"My son has an intellectual disability. This is how cricket transformed his life."

When Perth mum Lisa Duffield signed her son Boyd up to play cricket for the first time, he was six years old and struggling to understand instructions. Now the young man has played for Australia and experienced benefits from the sport far beyond the cricket pitch.

Lisa said Boyd, whose intellectual disability became apparent at four years old, was desperate to play cricket “just like his older brother” Scott and when he was around six years old he joined the local MILO in2CRICKET kids program.

“He’s always been quite sporty and had good ball skills and he’s always been a real trier and everything his brother could do he could do and he wanted to be included with the other guys,” she told Mamamia.

Boyd practising his bowling at training. (Image supplied.)

"Boyd had behavioural and speech issues back then - he still can occasionally. So it was beneficial to him to be around other kids and take instructions from other adults, like the coaches. I did notice a difference in his behaviour."

"Sport certainly helps your confidence... And also it keeps kids fit."

Lisa found that it's also beneficial for parents when children with disabilities get involved in a team sport, adding that Boyd also plays in an all-abilities division for a local Aussie rules football club.

"It gets the parents out socialising because sometimes it's quite isolating for the parents, feeling like they can't be included in an activity. Most sporting clubs are very welcoming.

"It gives them an outlet and a chance to mix with other parents who are going through the same issues."


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For Boyd, now 23, the best thing about playing cricket is the friends he's made.

"I like bowling batting and getting to know all the other players," he told Mamamia, adding that a highlight has also been meeting people from other countries.

"I like sport and I have friendships with other people and I do things and I have new mates.

"It's important for me to feel like I can play sports with my brother."

Boyd's childhood love for the game only deepened as his passion and skill took him to Melbourne in 2015, and this July to England to represent his country in the INAS Tri-Series against the hosting country and South Africa.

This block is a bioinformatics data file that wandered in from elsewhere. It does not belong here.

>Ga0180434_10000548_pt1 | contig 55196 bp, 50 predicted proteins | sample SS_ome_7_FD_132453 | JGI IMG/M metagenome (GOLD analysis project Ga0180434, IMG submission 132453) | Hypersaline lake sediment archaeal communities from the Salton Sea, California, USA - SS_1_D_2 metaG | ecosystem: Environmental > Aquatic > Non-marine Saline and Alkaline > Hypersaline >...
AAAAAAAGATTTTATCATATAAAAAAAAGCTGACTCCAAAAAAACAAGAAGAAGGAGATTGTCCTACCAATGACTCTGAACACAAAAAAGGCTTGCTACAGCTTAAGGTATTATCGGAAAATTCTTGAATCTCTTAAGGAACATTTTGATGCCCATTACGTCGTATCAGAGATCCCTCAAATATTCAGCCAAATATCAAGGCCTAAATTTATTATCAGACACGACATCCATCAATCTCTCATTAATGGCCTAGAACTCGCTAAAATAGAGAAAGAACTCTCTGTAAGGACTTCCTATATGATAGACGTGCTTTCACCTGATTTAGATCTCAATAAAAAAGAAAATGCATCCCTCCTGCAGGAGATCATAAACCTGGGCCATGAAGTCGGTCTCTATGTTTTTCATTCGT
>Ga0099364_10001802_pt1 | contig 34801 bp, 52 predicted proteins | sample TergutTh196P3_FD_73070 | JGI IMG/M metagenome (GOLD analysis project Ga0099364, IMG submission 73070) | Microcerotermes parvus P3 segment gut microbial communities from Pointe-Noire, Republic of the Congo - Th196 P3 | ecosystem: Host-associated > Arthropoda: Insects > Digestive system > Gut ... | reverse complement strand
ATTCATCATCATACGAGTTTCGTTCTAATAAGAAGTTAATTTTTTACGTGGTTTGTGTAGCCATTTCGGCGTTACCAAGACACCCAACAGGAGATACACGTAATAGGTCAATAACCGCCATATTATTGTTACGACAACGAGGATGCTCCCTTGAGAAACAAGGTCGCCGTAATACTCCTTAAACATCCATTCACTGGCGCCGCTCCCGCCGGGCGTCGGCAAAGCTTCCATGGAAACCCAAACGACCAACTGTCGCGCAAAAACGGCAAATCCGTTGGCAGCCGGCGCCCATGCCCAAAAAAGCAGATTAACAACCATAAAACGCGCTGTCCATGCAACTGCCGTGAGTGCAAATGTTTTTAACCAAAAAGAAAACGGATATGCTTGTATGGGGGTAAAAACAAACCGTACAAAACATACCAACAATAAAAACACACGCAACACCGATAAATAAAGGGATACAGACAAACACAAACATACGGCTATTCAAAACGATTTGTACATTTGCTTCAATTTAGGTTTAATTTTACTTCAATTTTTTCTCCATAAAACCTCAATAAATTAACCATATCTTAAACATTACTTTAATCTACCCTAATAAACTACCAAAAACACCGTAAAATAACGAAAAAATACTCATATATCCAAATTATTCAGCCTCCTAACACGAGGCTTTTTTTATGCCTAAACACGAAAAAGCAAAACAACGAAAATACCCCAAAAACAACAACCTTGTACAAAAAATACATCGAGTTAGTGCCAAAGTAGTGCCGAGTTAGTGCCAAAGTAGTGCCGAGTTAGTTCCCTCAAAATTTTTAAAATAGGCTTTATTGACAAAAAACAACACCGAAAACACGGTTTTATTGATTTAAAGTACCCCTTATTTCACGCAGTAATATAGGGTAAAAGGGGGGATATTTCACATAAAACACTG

He's also represented WA in the all-ability division in the national championships on top of playing for his local cricket club - the Mount Lawley-Inglewood Panthers.

Boyd with his mum, Lisa, and dad, Steve. (Image supplied.)

"(The national and international competitions) are something to aspire to because they watch the Big Bash League on TV and they're just like regular kids who want to be like them," Lisa said.

"These disability competitions now - the opportunity that Cricket Australia is giving them -  allows them to be just like regular people."

Lisa added it's not all been smooth sailing though. She can clearly remember running around after a young Boyd on a cricket oval while other mums sat on the sidelines watching their kids, and wishing she could do the same.


She also says all-ability cricket leagues face a lack of funding and sponsorship, which makes it harder for players to afford to cross the country for the national competition.

However, she says cricket has been overwhelmingly positive for Boyd, and encouraged other parents - whether their child has a disability or not - to get their children to give team sport a try.

She also says it's beneficial for abled people to mix with those with intellectual disabilities in a relaxed, sporting club setting.

Boyd at the bat in his Aussie uniform. (Image supplied.)

"When (people with a disability) first started going to (Aussie rules football) clubs we could actually see the regular guys quite nervous of them and didn't know what to talk to them about and it tended to be them on one side and us on the other."

"Now we've got the regular guys coming to our games and having a drink with them after training and I think that's a really good, positive spin on getting people with disabilities involved."

"I think people just like Boyd because he's easy going."

Blowfly Cricket Program gives kids with autism, cerebral palsy and down syndrome the chance to play competitive sport. For all other kids, there are pathways available via